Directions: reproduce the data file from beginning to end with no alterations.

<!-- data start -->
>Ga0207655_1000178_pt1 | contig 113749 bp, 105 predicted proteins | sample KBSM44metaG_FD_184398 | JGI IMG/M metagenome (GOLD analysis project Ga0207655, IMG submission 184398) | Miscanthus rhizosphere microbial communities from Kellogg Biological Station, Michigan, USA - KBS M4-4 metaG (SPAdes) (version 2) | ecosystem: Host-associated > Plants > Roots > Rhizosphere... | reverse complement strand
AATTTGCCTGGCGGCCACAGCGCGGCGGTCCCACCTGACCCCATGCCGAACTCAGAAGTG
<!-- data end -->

>Ga0207655_1000178_pt1 | contig 113749 bp, 105 predicted proteins | sample KBSM44metaG_FD_184398 | JGI IMG/M metagenome (GOLD analysis project Ga0207655, IMG submission 184398) | Miscanthus rhizosphere microbial communities from Kellogg Biological Station, Michigan, USA - KBS M4-4 metaG (SPAdes) (version 2) | ecosystem: Host-associated > Plants > Roots > Rhizosphere... | reverse complement strand
AATTTGCCTGGCGGCCACAGCGCGGCGGTCCCACCTGACCCCATGCCGAACTCAGAAGTG